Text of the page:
By Debbie Shelley

The Catholic Commentator  

St. George Church in Baton Rouge had its prayers answered 60 years ago when the Sisters of St. Joseph arrived to staff the parish’s new school.  

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Pictured is one of the groups that made their commitment as lay associates of the Sisters of St. Joseph Oct. 13 at St. George. Photo by Debbie Shelley | The Catholic Commentator 

 

That legacy was honored during a Founders’ Day Mass and commitment of 14 new lay associates Oct. 13 at St. George.  

In her welcome, Sister Joan LaPlace CSJ said, “Our story here began in 1960 when pastor Father James Finnegan launched what he called ‘Operation Sister’ in an attempt to attract the sisters to the parish. He is quoted as saying, ‘talked to the good Sisters of St. Joseph in New Orleans. Pray for a miracle.’ ”  

Sister Joan said that on May 8, 1960 the St. George bulletin announced that “against all odds” two sisters and four lay teachers would staff St. George School that September. She noted there were 150 students registered for school.  

During the years, 23 sisters have faithfully served the St. George School community. In 1970 they entered a new ministry affiliated with the parish as religious education coordinators.  

Two sisters who mentor the lay associates served at St. George: Sister Lucy Silvio CSJ as principal of St. George School and Sister Illeanna Fernandez CSJ as religious education coordinator of St. George Church.  

“The St. George community was influenced in many ways by the charism of the Sisters of St. Joseph. The parish today is a leader and model of prayer, formation and action in our diocese,” said Sister Joan.  

In his homily, St. George pastor Father Paul Yi talked about how the young Jesuit priest, Father Jean Paul Medaille SJ, founded the Congregation of St. Joseph 370 years ago.  

Father Yi said the young man “stood on the shoulders of spiritual giant” St. Ignatius of Loyola, the founder of the Jesuits, when he envisioned a movement in which discipline in prayer and contemplation led to a transformation in the vision of the world. That vision would be the catalyst for spiritual and corporal works of mercy.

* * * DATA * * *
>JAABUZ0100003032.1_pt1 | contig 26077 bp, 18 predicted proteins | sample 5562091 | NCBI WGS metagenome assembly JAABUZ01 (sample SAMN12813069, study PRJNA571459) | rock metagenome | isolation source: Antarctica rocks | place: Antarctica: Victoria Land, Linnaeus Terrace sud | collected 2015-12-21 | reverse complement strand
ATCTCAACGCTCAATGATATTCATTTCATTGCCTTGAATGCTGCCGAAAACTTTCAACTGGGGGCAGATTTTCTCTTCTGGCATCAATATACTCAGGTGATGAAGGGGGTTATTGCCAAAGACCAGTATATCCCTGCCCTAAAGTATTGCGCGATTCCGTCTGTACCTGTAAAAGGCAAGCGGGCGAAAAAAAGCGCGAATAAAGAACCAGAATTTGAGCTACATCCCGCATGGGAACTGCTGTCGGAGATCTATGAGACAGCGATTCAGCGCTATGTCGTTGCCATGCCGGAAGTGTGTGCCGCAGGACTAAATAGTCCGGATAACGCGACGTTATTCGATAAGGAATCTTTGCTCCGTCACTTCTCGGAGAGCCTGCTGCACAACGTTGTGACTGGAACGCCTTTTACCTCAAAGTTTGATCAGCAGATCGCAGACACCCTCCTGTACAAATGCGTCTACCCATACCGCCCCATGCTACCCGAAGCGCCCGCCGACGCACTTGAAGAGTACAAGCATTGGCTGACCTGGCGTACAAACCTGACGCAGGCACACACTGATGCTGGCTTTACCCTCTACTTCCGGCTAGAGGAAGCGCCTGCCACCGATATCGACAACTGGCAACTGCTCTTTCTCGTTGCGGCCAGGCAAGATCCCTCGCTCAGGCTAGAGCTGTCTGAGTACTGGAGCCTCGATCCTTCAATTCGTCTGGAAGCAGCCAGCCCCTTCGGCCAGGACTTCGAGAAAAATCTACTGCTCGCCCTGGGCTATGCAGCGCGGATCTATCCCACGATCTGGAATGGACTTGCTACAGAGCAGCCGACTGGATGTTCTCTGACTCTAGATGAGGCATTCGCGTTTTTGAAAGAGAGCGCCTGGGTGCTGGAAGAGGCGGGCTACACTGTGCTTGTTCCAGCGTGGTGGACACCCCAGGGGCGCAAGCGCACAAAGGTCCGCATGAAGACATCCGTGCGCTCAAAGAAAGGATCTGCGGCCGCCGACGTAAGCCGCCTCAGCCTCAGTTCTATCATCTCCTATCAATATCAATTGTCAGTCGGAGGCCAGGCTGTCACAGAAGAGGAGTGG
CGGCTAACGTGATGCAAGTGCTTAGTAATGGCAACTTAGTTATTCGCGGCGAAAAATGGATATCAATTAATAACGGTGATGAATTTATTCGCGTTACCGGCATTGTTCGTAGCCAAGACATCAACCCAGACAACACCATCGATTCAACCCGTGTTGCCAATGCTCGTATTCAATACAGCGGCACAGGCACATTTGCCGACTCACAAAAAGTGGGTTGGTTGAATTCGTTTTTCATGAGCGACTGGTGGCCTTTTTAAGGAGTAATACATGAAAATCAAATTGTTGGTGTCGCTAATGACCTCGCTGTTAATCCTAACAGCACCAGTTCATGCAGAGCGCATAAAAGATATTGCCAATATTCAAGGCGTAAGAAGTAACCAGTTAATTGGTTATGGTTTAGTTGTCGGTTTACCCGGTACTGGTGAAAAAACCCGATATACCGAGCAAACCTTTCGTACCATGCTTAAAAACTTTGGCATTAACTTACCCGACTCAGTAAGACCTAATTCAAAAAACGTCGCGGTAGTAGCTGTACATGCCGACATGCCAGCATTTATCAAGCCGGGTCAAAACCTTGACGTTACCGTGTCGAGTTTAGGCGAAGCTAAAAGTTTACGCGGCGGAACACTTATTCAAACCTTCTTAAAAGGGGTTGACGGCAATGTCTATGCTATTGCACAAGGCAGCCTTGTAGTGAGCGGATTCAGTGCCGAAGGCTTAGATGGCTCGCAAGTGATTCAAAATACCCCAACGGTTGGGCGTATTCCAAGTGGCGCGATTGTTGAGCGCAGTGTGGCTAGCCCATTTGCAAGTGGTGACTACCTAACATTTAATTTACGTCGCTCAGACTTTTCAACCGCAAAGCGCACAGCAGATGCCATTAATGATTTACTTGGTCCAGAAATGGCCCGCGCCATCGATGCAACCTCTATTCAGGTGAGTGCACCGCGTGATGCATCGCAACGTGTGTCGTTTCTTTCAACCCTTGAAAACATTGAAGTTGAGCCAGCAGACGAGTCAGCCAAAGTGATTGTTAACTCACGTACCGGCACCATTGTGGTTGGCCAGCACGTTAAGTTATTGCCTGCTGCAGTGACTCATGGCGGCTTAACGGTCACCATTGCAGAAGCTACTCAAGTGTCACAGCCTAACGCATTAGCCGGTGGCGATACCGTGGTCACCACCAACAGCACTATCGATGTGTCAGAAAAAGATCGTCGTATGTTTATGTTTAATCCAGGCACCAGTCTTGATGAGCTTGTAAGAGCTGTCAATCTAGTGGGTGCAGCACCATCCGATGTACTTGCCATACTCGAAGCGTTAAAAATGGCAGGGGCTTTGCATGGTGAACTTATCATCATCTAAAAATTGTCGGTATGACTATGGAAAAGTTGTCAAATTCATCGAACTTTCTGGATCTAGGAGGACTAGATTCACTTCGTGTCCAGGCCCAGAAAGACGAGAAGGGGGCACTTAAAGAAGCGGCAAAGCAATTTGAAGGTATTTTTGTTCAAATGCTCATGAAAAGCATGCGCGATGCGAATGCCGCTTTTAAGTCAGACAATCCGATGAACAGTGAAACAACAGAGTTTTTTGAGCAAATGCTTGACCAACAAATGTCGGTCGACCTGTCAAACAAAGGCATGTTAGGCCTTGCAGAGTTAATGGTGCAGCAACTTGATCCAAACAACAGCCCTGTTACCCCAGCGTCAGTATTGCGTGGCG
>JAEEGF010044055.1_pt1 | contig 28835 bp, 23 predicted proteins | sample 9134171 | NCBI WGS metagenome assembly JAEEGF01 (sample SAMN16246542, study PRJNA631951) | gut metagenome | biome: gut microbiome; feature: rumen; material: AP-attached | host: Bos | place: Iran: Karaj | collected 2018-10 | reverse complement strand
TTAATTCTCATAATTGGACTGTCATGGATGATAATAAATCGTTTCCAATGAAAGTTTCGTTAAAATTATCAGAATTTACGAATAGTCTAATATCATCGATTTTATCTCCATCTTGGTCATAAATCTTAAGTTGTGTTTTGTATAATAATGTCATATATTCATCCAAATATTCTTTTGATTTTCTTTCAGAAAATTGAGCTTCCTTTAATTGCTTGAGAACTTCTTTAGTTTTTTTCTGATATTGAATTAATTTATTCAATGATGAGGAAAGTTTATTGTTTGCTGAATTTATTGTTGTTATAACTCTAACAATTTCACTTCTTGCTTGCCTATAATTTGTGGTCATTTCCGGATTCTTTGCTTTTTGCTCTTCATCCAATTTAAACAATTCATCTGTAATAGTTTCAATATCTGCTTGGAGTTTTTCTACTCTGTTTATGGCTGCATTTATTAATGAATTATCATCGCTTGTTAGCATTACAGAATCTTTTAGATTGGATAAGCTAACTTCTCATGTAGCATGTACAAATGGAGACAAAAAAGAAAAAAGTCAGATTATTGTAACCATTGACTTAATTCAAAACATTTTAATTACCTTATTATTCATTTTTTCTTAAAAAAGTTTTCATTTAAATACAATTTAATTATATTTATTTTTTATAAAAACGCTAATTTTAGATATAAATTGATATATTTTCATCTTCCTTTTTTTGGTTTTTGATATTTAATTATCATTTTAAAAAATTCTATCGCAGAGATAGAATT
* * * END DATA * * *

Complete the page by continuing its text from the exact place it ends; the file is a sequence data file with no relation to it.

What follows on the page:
“This charism is a gift of grace,” said Father Yi, who added its gift is a “fire in our hearts to serve others.”  

After the homily, 14 inquirers made their commitment to become lay associates.  

The new associates were aglow as they spoke about their formation journey after the Mass.  

“It’s impossible not to experience the charism by being with them,” said Monique Harper, who is the food services director at the Congregation of St. Joseph Center in Baton Rouge.  

Learning about the history of the sisters’ journey to the United States and the sacrifices they made to minister to “dear neighbor” has helped Harper develop patience.  

“I learned a lot about being a woman from the sisters by the examples they set in serving others,” said Harper.  

Marla Silverberg said she came in contact with the sisters and their charism when her daughters attended St. Joseph’s Academy in Baton Rouge, which also has a rich history with the congregation.  

“They are very strong women,” said Silverberg, who said becoming an associate was an evolving process.  

Even though the coronavirus pandemic prompted the meetings of the new associates to change from in person to virtual since March, meeting with other associates remained Silverberg’s favorite part of formation.  

“We learned from each other because we’re on the same journey,” said Silverberg.  

Alex Torres’ interest in the lay associates came through a friendship developed with Sister Ily Fernandez CSJ.  

“She invited me to a retreat where I met associate Mary Karam and other sisters, including Sister Helen Prejean (CJS) and sisters working in New Orleans. I was inspired by their work and their focus on inclusivity,” said Torres.  

The Congregation of St. Joseph stands for radical inclusivity for Torres.  

“When we say ‘dear neighbor without distinction’ we mean it,” said Torres. “This means that the congregation is not afraid to say ‘Black lives matter’ and support policy that reflects this truth. The sisters condemn white supremacy and do the work to think about their privilege.  

“They think critically about how we can be good stewards of this earth. They work to make sure that those at the margins feel included and work towards holding those in power accountable. I love that I can see that contemplation in action – that radical love in action that is needed to transform the world. I feel inspired and hopeful because I know we are doing the work together. And in these current times, to feel inspired and hopeful is a blessing,” said Torres.  

Also becoming lay associates were: Amy Andrews, Blake Bruchhaus, Becky Demler, Fallon Gerald, Meg Gerald, Catherine Lowe, Rocio Coto, Linda Hipwell, Mary Michel, Margaret “Mag” Wall and Mary Williams.